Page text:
By Dan Bernstein- Senior Columnist

(CBS) It has been quite a season so far for the young Chicago first baseman, and he’s well deserving of all the attention.

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He has already compiled a full 1.1 Wins Above Replacement, and his .397 mark in the illuminating category of wOBA (weighted on-base average) is 17th in all of baseball — identical to that of Angels great Mike Trout. Even more impressive is his .415 on-base percentage, good for seventh in MLB. His offense alone has accounted for 24 runs for his team, per wRC (weighted runs created).

So yes, give it up for the Cubs’ Anthony Rizzo.

Talk of White Sox first baseman Jose Abreu’s historic hot start has dominated the airwaves and our timelines, and for good reason. Home runs are sexy, and the old-fashioned counting stats are still more easily comprehended and consumed by the masses. That Abreu is an exotic newcomer inserted into the drama in deus ex machina style makes it even more fun.

That doesn’t excuse the fact that his 12 homers have allowed Rizzo’s equally impressive start to 2014 to be largely ignored and underappreciated, nor the bizarre unwillingness to recognize that Abreu hasn’t even been the best offensive player on his own team.

Not trying to foment argument here in either case, because success isn’t in any way zero-sum. Everybody can enjoy all of it. But some objective facts need to be pointed out in the midst of some real silliness in our local sports pages and elsewhere.

First the Chicago Tribune declared grandiosely that Abreu somehow represents that vis-à-vis the White Sox, the Cubs have “fallen behind organizationally.” Um, OK.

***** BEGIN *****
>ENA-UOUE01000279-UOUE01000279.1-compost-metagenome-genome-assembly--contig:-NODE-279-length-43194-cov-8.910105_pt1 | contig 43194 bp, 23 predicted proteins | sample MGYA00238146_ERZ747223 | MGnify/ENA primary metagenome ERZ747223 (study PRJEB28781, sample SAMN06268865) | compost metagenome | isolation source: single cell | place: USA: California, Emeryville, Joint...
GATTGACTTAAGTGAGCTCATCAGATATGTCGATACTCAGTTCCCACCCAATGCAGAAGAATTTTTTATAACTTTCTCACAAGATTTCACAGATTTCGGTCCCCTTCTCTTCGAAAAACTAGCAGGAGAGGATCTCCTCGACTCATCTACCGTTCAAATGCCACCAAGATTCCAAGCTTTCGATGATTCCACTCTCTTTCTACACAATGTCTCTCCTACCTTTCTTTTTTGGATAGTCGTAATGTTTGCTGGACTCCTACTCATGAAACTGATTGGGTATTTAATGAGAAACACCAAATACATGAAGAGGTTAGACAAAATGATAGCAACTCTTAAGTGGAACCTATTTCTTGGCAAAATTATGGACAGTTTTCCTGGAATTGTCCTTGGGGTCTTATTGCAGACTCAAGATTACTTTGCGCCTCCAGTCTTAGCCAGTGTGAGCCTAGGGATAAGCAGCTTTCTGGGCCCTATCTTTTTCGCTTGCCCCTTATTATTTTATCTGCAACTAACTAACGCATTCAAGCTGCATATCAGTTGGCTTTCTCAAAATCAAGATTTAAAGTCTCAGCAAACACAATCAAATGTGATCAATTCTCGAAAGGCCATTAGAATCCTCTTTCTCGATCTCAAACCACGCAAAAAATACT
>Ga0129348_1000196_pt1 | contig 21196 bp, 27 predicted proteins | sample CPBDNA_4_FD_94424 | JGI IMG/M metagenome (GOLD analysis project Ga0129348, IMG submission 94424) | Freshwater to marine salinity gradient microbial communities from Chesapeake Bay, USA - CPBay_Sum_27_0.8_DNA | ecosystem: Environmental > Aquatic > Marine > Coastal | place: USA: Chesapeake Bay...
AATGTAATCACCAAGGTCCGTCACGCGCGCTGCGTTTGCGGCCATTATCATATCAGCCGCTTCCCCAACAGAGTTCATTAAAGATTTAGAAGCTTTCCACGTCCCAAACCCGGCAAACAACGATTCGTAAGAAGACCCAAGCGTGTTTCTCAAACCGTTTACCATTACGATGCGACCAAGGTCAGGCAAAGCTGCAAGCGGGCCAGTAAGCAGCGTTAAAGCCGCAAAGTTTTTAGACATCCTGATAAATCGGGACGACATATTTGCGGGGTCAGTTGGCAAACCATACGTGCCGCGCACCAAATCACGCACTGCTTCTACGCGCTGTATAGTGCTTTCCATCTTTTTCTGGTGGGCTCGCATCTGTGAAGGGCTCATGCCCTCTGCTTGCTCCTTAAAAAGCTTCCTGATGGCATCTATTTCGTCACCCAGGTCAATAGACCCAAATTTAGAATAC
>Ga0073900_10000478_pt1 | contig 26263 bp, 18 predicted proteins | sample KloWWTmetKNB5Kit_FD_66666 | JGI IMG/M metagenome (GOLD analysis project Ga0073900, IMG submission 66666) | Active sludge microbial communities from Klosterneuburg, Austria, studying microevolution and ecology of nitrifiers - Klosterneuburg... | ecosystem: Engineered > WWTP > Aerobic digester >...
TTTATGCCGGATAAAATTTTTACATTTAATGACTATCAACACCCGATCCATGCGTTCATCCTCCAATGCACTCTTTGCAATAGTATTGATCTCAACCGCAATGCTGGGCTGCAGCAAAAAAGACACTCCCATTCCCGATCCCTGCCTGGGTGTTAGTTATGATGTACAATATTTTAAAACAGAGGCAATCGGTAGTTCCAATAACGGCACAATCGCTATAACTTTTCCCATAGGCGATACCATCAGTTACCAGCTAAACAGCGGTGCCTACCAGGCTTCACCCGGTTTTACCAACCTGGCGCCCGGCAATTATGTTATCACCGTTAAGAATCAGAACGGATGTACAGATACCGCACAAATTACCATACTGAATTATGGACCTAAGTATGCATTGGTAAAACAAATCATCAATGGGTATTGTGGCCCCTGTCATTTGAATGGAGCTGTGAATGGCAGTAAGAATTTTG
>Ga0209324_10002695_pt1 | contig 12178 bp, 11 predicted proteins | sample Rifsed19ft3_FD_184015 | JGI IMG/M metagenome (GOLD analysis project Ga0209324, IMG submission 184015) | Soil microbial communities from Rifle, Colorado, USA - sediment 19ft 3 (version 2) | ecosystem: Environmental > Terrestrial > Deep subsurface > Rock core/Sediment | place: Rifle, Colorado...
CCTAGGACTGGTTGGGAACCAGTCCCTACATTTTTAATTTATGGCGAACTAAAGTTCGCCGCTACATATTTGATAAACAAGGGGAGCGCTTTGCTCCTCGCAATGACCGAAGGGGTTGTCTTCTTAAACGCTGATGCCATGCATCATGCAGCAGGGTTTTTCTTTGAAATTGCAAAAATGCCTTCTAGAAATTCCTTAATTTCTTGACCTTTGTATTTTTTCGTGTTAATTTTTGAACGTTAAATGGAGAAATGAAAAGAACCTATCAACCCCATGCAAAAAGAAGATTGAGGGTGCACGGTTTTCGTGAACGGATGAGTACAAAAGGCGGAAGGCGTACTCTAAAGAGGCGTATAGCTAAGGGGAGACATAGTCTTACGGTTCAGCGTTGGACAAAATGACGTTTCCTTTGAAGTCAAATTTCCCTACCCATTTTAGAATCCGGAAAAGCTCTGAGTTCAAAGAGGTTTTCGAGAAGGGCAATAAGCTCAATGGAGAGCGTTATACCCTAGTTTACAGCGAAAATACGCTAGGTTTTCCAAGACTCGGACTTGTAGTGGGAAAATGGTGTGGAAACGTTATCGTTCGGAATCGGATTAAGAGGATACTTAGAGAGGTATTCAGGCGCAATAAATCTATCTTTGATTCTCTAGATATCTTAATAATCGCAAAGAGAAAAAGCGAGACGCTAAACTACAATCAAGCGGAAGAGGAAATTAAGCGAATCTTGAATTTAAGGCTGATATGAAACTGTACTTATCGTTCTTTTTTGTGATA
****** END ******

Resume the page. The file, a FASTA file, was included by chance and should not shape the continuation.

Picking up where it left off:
Then the increasingly strange Chicago Sun-Times issues yet another communiqué from the abandoned missile silo in which it awaits the government-engineered zombie apocalypse, now ranting that Abreu’s success is just the latest proof that Tom Ricketts and Theo Epstein are carrying out an Illuminati plot to manipulate the Federal Reserve System, to precede their plan to put mind-control drugs in the water supply. And that they have yet to provide evidence showing they weren’t born in Kenya.

Abreu apparently means all that so far, so let’s look at some numbers.

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Jose Abreu: 1.1 WAR, 143 wRC+. .254 BA, .317 OBP, .608 SLG, .386 wOBA, 12 HRs.
Anthony Rizzo: 1.1 WAR, 150 wRC+. .292 BA, .420 OBP, .500 SLG, .397 wOBA, 6 HRs.

It matters further that Rizzo is not only more than two years younger than Abreu but considerably less expensive and under team control for two seasons longer. Rizzo’s deal was seven years for $41 million, Abreu’s six for $68 million.

Now check out this mystery player. He’s been pretty good, too:

Player X: 0.6 WAR, 149 wRC+. .269 BA, .405 OBP, .495 SLG, .395 wOBA, 5 HRs.

His WAR is deflated by his poor defense and baserunning, but that wOBA is 21st in MLB, ahead of the likes of the Dodgers’ Yasiel Puig and the Reds’ Joey Votto and six slots ahead of his teammate, Abreu. Per wRC+, which measures individual runs created while adjusting for park and league factors, this guy – talking purely offensively – has outperformed Abreu.

Say hello to Adam Dunn, who is back to doing the things that made his 2011 signing so intriguing. It’s that combination of walks and power that puts him in good historical company, through age 33 now most statistically similar to Harmon Killebrew.

It’s early for all of this, regardless, and we could geek out further with BABIP and line-drive percentages to predict future likelihoods for these three guys, but that’s not the point right now. Let’s just work a little harder to see what’s actually happening in front of us before convenient narratives run wild.

Instead of allowing highlights and simplistic use of comfortable statistics to cloud the way we look at these teams, we should be curious and intelligent enough to do better.

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Follow Dan on Twitter @dan_bernstein and read more of his columns here.